ART DISTRICT: Paris
Posted by Lorena Muñoz-Alonso on 16th September 2011
Oh Paris, the City of Light. The Champs Elysees, Place Vendôme, the Seine, Chanel and cafes… The images evoked by this European capital are full of sheer beauty and wonder. Paris was also the world's capital of modern art until the Second World War hit Europe and New York took the international spotlight. Recently though Paris has regained pulse and focus and it is now again a prime destination for contemporary art lovers. These are some of destinations we can definitely recommend!
150 million visitors can't be wrong. The Pompidou, also known as Beaubourg, opened in 1977 in the central area of Le Marais, taking the name of the President of France that commissioned it in 1971. The building, a ground-breaking high-tech collaboration of the architects Renzo Piano and Richard Rogers, dazzled Parisians first and then rest of the world. Art wise, it is, still to day, Paris' best contemporary art public institution, hosting a number of exhibitions a year that revisit essential artists, both Modern and contemporary, as well as discovering exciting younger practitioners. I, for one, won't be missing the upcoming solo show of artist Cyprien Gaillard, which opens next week.
A beautiful glass building courtesy of the architect Jean Nouvel holds this private institution on the left bank of the city, that has been offering a very varied and unpredictable exhibition programme since its inception in 1984. From street art to anthropology, the Foundation Cartier has multidisciplinary approach to culture that makes it a safe destination even for those who are not die-hard contemporary art lovers. Their upcoming show 'Mathematics: A Beautiful Elsewhere; is a good proof of that.
It is difficult to think of a more wonderful place to see art. The Jeu de Paume is a 1861 neo-classic building, in the middle of the Tuileries Gardens is a dream-like gallery which also has a colourful history. Originally tennis courts (hence its name), it was later used (from 1940-1944) to store the collection of Jewish cultural property looted by the Nazi regime. Nazis attempted to sell so-called 'degenerate art' on the international art market and the unsold art (including works by Pablo Picasso and Salvador Dali) was destroyed on a bonfire in the grounds of the Jeu de Paume on the night of 27 July 1942. Before 1986, it held many important Impressionist works now housed in the Musée d'Orsay. The Jeu de Paume hosts fantastic exhibitions within a programme that pays special attention to the best photography from all periods, like their current Claude Cahun exhibition or the upcoming on the iconic Diane Arbus.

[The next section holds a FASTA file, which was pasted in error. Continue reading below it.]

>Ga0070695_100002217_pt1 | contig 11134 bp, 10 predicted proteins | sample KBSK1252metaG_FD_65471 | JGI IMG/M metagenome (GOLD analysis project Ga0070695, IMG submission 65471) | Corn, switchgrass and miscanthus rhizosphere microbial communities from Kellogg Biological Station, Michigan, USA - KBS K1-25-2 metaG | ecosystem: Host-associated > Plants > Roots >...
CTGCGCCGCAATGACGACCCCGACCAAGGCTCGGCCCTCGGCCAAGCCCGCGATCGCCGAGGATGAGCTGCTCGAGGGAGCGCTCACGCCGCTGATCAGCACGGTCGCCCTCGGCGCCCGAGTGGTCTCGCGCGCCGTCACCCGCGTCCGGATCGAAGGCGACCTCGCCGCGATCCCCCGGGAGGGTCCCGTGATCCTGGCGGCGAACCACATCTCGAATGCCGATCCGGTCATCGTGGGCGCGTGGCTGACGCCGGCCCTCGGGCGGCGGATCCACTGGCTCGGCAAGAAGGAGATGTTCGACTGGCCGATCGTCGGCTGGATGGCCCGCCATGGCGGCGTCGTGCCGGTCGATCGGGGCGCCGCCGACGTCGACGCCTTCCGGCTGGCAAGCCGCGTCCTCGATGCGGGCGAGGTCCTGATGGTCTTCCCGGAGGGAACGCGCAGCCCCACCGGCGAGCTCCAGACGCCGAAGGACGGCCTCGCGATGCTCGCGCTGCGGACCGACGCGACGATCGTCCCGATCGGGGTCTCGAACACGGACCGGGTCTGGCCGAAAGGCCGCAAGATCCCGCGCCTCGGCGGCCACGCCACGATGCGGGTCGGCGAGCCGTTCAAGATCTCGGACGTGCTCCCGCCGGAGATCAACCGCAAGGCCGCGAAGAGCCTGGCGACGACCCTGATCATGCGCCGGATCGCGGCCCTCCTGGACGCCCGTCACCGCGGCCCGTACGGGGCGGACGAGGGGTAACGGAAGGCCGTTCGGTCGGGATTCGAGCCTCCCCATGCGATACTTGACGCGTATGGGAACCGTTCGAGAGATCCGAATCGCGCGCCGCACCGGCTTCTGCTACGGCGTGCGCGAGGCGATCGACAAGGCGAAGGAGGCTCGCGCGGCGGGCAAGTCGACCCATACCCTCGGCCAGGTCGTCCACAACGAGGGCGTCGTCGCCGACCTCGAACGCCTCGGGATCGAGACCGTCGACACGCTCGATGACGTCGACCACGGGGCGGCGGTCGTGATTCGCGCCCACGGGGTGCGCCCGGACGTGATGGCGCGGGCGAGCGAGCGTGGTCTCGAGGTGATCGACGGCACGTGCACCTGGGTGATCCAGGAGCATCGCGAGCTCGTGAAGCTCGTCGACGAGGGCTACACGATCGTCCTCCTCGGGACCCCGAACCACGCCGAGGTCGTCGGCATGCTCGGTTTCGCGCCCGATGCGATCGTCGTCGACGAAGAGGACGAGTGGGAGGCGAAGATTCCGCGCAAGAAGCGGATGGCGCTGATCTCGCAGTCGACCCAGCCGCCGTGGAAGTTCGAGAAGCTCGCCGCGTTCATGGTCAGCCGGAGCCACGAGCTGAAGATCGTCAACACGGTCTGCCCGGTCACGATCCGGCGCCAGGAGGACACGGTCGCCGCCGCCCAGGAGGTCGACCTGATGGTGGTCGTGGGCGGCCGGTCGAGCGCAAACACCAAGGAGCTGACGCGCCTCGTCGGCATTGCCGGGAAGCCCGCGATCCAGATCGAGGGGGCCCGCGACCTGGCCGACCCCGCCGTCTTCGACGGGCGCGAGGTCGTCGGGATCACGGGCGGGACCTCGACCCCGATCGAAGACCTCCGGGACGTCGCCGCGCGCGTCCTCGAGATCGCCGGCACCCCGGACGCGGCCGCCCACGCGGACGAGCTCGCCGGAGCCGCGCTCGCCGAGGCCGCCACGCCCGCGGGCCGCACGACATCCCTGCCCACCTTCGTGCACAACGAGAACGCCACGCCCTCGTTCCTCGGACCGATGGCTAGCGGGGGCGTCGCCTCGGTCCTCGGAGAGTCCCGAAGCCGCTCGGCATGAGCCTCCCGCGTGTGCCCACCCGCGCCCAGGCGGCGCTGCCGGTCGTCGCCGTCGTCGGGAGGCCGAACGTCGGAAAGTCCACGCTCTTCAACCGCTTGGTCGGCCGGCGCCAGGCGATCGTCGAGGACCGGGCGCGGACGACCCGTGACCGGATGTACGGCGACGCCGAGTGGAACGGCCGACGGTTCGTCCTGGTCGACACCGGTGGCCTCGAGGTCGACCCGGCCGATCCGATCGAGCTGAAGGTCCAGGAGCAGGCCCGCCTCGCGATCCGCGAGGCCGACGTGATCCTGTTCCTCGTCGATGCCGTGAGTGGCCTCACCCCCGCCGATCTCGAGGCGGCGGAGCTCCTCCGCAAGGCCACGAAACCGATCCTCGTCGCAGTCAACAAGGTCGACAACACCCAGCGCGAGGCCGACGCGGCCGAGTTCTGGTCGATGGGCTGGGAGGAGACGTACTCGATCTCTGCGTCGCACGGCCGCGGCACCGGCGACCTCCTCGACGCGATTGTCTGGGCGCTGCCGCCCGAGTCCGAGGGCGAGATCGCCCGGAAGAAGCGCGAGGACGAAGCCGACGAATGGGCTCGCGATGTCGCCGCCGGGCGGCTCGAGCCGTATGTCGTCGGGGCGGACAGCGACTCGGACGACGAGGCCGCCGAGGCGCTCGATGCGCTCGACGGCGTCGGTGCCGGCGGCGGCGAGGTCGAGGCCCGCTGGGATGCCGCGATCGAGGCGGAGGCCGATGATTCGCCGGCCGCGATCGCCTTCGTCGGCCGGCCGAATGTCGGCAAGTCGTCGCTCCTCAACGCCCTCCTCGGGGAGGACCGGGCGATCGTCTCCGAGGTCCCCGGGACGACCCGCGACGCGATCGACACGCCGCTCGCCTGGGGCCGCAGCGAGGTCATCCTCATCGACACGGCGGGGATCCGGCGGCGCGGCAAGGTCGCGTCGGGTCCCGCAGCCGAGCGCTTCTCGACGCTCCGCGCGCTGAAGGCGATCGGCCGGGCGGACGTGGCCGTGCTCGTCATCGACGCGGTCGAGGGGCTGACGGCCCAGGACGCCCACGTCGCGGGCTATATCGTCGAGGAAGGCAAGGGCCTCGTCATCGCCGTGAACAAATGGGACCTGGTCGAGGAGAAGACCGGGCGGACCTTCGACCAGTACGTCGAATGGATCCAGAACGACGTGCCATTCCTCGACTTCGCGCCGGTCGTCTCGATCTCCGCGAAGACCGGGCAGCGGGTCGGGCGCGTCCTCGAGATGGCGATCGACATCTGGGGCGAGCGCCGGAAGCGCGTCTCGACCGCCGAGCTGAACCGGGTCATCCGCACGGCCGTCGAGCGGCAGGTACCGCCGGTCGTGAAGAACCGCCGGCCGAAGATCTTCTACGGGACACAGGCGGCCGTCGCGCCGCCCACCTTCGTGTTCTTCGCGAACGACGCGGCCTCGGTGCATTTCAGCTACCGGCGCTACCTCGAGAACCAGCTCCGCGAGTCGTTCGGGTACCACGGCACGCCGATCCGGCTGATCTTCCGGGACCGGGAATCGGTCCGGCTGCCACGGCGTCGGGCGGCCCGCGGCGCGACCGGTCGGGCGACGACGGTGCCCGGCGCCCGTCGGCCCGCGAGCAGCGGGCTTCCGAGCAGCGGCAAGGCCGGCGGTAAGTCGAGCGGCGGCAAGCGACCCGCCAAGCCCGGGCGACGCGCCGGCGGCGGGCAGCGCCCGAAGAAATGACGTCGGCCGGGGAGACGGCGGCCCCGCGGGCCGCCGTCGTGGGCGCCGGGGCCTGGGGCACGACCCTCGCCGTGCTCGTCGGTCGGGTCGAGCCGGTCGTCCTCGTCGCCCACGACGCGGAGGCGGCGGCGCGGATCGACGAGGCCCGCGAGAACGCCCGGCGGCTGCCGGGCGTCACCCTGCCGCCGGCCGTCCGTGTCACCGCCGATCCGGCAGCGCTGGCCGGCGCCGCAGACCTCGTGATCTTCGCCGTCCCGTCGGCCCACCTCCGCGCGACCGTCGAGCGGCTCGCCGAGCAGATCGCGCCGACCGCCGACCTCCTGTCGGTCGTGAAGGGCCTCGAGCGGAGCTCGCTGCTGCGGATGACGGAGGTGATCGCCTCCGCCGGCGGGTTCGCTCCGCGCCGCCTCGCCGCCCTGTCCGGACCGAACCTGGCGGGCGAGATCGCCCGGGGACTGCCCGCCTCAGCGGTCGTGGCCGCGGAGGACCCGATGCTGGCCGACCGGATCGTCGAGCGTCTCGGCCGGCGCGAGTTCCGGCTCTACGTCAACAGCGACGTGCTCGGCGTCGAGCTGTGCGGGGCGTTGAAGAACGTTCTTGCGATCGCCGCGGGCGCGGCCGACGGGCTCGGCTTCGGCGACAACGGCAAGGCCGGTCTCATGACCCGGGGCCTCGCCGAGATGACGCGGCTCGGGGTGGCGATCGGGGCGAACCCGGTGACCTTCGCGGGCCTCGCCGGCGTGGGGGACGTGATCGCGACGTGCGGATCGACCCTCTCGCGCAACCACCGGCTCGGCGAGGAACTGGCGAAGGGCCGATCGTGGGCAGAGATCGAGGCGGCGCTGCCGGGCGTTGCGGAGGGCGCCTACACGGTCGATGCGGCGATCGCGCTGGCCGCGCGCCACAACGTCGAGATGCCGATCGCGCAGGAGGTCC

The coolest art institution in town, no doubt. Super trendy contemporary art, gigs and film screenings -all under a 1937 roof near Trocadero- make Palais de Tokyo a very loved destination for art lovers and hipsters alike, that populate its galleries, bookshop or fun restaurant/cafe at all times.
The commercial gallery scene is probably the best bet to see cutting edge art in Paris. The gallery circuit is in extremely good health, exciting and always expanding. There are the "classic" ones, like Yvon Lambert, Thadeus Ropac, Emmanuel Perrotin, Jousse Enterprise, Agnes B'S Gallérie du Jour or Almine Rech (all "classic" in the sense that they are staples of the Parisian scene and shown established names of the international contemporary art scene). More on the cutting-edge/emerging side but still quite central we have Chantal Crousel, Art:Concept and Air de Paris… In Bellevile, the up and coming are of the city, an explosion of fantastic young galleries has taken place in the last few year: Bugada & Cargnel, GB Agency, Jocelyn Wolff and castillo/corrales are definitely not be missed.
Entrance to Yvon Lambert's gallery on Vieille-du-Temple street, Paris.
Saving the best for last: the Louvre. The most visited art museum in the world and one of Paris' central landmarks is located on the Right Bank of the Seine in the 1st arrondissement (district). Nearly 35,000 objects from prehistory to the 19th century -amongst them Da Vinci's Mona Lisa- exhibited over an area of 60,600 square metres. Its construction begun in the 12th century as a fortress and was completed in 1988 with the installation of the beautiful and iconic glass pyramid ion the main court. History overdose for your personal enjoyment.